Gerald O’Grady, Marshall McLuhan and Spiral Perception

16Oct17

Gerald O’Grady, Ph.D.

Founder/Director of Media Study (Buffalo) and Initiator/Director of Center for Media Study (S.U.N.Y. Buffalo, Buffalo, NY) Dr. O’Grady came to the University at Buffalo in 1967 as a medieval specialist in the Department of English. He had become interested while at Rice University in Texas with the new media as a code of communication; at UB he was the initiator and Director of the Center for Media Study in 1972, and he founded the independent, not-for-profit media center Media Study (Buffalo).

His concept of the wide-ranging effects and possibilities for “new media” was universal in scope, presciently forecasting that with the advent of film, video and television cameras, broadcast industries and computer technologies there was to be a dramatic change in the way people throughout the world would receive information, do business and communicate with each other. He was particularly sensitive to the need for artists to be supported and to work with the advanced thinkers of the scientific communities to encourage cross-fertilization of ideas that would enable the flourishing of the new art forms…. His mission was the preparation of artists and teachers of media whose mode of personal expression would grow from a cross-disciplinary base of general education, and further, to bring the public an awareness and understanding of a new era of media literacy.

Gerald O’Grady, Ph.D., was the founder and Director of two public-service organizations: The Media Center in Houston, Texas and the Center for Media Study at the University at Buffalo (then known as the State University of New York at Buffalo) and Director of its Educational Communications Center which served 128 departments. Most recently, he has been Visiting Scholar in the Department of Afro-American Studies at Harvard University where, as Fellow of the W.E.B. DuBois. Institute for Afro-American Research, he worked on the Films of the American Civil Rights Movement.

He has produced documentaries on arts and on social issues for PBS, and his projects have been supported by the Ford Foundation, the Rockefeller Foundation, the Markle Foundation, the MacArthur Foundation, National Endowment for the Arts, and the National Endowment for the Humanities. Since 1979, Dr. O’Grady has edited, independently published and contributed essays to over 30 catalogues for film retrospectives or series including The Films of the Civil Rights; Remembering Malcom X; and Czech Filmaking, 1963-1990 for Joseph Papp’s The Public Theater; on the Brazilian filmmaker Nelson Pereiros dos Santos for the Film Society of the Lincoln Center; on Theo Angelopoulos for the Museum of Modern Art in New York; on Dziga Vertov for the Collective for Living Cinema (NY); on MIZOGUCHI Kenji for the Cinématheque Ontario (Toronto); on David MacDougall for Media Study/Buffalo; and Articulate Energy: The Emergence of the Abstract Film in America for Harvard University and Anthropology Film Archives.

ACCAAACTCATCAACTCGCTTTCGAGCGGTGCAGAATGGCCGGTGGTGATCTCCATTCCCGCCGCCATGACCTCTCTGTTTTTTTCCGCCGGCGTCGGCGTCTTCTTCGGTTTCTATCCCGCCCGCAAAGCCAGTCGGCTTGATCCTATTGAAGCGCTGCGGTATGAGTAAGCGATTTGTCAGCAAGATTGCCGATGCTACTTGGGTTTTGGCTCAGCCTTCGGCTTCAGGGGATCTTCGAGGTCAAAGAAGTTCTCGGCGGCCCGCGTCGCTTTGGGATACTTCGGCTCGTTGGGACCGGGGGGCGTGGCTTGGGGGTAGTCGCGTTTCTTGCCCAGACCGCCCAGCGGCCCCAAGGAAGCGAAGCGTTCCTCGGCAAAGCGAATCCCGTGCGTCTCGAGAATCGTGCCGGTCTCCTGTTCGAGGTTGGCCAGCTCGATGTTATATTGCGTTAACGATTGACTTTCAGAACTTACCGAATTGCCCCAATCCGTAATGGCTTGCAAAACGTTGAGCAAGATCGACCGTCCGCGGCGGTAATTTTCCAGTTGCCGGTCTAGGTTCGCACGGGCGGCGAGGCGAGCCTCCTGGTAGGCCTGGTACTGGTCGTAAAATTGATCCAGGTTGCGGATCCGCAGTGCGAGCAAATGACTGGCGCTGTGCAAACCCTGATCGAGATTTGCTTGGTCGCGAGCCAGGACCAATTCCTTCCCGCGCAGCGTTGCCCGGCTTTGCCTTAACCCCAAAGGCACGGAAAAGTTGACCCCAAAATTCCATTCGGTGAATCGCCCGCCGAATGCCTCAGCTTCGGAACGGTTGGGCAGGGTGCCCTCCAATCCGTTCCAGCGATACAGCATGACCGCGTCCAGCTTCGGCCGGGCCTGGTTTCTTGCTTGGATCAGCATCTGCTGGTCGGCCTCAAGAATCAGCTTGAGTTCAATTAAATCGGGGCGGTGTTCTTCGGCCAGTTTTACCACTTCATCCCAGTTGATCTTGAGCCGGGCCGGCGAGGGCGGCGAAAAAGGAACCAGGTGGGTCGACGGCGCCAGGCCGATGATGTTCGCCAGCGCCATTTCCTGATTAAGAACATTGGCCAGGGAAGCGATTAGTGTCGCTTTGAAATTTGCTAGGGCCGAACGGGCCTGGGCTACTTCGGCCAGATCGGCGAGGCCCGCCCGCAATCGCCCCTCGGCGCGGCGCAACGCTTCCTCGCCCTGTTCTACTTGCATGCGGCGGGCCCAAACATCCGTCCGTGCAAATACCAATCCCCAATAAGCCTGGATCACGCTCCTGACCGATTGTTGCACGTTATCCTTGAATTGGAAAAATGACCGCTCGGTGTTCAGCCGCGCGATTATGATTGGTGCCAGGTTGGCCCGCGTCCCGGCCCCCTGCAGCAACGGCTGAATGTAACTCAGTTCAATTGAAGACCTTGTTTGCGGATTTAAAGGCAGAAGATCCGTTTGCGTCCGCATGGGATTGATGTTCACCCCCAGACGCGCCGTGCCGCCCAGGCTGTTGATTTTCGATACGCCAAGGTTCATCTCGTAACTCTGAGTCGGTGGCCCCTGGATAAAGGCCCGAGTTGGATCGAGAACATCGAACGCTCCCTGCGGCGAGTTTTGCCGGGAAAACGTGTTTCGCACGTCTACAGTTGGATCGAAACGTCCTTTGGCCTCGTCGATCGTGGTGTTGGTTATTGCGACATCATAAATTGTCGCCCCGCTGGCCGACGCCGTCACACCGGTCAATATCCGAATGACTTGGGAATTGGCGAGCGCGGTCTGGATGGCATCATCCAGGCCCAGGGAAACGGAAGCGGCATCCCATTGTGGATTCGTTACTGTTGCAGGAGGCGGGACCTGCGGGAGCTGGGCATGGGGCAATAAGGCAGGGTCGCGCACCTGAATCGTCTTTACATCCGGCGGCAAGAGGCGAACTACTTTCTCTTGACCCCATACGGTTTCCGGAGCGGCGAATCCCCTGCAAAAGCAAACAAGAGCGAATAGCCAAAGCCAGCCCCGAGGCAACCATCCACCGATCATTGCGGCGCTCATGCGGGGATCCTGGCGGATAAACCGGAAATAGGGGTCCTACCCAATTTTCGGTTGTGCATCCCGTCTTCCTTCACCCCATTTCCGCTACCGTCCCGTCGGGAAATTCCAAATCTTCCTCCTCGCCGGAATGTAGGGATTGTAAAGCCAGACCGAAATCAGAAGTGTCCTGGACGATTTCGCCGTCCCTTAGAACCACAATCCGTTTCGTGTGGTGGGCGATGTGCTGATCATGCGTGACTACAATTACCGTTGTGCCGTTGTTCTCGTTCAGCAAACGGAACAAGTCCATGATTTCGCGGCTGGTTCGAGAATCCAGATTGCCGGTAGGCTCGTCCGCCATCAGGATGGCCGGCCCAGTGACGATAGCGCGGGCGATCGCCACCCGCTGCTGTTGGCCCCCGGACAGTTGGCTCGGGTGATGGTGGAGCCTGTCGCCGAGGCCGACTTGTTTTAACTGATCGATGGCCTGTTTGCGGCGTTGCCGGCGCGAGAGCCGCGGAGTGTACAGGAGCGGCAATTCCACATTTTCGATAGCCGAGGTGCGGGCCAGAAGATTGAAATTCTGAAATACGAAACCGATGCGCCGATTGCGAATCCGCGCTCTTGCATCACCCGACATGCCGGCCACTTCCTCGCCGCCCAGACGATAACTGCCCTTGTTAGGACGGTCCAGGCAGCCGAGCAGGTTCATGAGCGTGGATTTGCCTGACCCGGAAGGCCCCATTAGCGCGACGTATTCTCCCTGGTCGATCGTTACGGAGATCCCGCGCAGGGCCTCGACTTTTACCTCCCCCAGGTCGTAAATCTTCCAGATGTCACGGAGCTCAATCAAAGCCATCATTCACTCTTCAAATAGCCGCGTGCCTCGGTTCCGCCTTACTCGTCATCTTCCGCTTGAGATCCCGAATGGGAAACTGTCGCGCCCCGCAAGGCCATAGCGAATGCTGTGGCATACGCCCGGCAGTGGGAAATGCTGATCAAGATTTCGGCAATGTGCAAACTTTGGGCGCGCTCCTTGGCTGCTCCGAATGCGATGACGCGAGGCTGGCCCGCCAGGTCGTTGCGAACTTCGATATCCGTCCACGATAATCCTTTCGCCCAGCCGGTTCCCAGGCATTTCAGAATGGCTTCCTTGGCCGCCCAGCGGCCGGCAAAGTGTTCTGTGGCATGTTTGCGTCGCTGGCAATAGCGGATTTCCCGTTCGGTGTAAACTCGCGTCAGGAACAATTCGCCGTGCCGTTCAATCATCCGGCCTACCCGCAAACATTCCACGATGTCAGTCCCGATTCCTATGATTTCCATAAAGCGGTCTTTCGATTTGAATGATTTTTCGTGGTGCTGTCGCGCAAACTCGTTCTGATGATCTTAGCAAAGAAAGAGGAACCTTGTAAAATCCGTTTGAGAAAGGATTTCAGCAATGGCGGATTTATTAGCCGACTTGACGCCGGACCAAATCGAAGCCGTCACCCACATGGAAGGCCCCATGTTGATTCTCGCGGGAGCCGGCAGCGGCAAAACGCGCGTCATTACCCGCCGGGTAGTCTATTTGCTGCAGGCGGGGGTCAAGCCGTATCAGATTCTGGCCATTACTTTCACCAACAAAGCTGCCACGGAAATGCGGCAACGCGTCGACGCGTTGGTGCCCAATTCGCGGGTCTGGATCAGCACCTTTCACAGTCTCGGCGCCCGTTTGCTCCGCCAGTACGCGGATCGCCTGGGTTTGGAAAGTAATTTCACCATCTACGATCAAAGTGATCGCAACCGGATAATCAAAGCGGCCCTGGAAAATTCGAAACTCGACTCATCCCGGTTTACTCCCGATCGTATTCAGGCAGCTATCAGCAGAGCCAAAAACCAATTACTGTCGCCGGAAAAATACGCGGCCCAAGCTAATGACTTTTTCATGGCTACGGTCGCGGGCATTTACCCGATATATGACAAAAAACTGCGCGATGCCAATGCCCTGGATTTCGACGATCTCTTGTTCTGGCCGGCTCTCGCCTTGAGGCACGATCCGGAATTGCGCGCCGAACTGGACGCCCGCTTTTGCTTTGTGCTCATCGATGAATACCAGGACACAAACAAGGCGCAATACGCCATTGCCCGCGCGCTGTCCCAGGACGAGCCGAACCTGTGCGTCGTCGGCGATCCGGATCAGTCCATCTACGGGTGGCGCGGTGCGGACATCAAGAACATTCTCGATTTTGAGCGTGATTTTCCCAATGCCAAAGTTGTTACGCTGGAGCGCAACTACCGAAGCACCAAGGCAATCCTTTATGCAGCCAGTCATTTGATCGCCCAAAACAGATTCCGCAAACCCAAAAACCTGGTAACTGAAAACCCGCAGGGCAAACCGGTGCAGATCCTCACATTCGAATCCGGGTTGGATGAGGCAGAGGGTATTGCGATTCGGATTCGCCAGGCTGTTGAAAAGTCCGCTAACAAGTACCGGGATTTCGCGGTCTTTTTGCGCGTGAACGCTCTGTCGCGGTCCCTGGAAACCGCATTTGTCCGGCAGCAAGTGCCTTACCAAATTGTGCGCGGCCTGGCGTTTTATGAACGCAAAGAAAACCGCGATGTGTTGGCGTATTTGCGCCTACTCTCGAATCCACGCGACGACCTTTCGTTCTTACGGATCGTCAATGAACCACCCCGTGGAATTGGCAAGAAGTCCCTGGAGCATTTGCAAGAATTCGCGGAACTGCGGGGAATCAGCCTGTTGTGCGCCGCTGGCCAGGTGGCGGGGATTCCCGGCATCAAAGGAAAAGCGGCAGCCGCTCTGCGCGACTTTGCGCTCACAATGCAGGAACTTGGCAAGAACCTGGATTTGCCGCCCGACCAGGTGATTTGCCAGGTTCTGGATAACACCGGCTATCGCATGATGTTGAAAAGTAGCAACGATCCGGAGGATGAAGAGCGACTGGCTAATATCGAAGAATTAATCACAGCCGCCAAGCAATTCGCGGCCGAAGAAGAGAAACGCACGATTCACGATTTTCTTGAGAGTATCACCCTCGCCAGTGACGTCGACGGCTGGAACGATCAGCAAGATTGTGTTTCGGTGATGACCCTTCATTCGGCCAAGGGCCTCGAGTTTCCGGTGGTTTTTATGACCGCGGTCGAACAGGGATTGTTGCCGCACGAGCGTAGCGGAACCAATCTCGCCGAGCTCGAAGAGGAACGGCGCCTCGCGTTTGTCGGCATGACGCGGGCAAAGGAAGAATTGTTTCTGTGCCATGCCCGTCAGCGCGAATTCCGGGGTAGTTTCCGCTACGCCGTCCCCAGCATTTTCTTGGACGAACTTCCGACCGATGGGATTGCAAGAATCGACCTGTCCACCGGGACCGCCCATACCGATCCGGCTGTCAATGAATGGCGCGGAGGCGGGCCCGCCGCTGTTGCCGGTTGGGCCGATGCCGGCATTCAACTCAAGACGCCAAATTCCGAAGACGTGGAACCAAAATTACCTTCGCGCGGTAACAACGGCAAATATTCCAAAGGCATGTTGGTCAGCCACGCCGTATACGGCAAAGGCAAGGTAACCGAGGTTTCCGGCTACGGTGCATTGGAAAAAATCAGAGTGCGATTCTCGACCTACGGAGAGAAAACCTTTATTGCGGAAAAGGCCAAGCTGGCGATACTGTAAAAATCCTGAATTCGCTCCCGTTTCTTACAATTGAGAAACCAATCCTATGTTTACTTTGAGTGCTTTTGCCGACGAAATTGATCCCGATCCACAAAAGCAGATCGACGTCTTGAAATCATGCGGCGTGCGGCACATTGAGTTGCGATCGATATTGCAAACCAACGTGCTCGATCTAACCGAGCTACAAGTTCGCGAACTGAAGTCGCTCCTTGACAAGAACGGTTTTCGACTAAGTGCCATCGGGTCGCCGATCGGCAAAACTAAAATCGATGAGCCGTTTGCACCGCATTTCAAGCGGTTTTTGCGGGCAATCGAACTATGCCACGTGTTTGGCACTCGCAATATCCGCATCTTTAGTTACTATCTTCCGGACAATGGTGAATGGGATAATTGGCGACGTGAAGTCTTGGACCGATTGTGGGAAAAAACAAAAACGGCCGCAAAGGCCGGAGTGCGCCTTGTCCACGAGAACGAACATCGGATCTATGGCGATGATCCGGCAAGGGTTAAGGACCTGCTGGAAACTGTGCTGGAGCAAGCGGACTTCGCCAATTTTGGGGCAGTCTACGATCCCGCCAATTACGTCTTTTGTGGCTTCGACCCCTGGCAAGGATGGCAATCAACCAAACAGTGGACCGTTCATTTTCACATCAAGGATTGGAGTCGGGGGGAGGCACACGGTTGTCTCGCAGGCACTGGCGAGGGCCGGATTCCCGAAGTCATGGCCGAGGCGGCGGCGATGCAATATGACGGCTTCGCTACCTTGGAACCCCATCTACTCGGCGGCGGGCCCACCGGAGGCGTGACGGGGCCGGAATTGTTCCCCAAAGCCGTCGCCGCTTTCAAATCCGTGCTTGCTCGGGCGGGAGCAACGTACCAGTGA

In 1974, O’Grady coordinated the November 21-22 conference entitled “Educational Communication Centers and the Television Arts” which was conducted at the State University of New York at Albany. The conference host was William Mulvey, director of SUNY at Albany’s Educational Communications Center. The purposes of the gathering, as set forth in the program, were threefold: first, to present the latest developments in the video arts and their related technologies and systems; secondly, to suggest ways in which the facilities of communication centers within colleges and universities might be prepared to serve developing video artists on their own campuses and surrounding communities; and finally, to indicate ways in which centers might stimulate activity in all of the arts and humanities.” Presentations included: O’Grady on defragmenting overspecialized media course by engaging interdisciplinary processes in contemporary media education; Mulvey on educational productions; Steina Vasulka screened videotapes “illustrating the history of the generated image”; Filmmaker and Video Artist, Tom Dewitt showed his new work “Fall”; and Gerd Stern, president of Intermedia Systems Corporation, talked on “the present state of communications systems and some possible directions for evolution” … (Read the rest at https://goo.gl/TkYQff )

What the above account does not mention was the influence of Marshall McLuhan on Gerald O’Grady, who started his academic career as a medievalist in English literature (like McLuhan) but switched to media and film studies after his encounter with Marshall McLuhan around 1967. In this segment of a video O’Grady discusses his late 1960s encounter with Marshall McLuhan whose perceptual mode was a spiral in form, influenced by Wyndham Lewis and the Vorticists. On spiral perception see The Spiral Structure of Marshall McLuhan’s Thinking by Izabella Pruska Oldenhof and Robert K. Logan. (Available at https://goo.gl/mLySK3 )

Advertisements


No Responses Yet to “Gerald O’Grady, Marshall McLuhan and Spiral Perception”

  1. Leave a Comment

Leave a Reply

Fill in your details below or click an icon to log in:

WordPress.com Logo

You are commenting using your WordPress.com account. Log Out / Change )

Twitter picture

You are commenting using your Twitter account. Log Out / Change )

Facebook photo

You are commenting using your Facebook account. Log Out / Change )

Google+ photo

You are commenting using your Google+ account. Log Out / Change )

Connecting to %s


%d bloggers like this: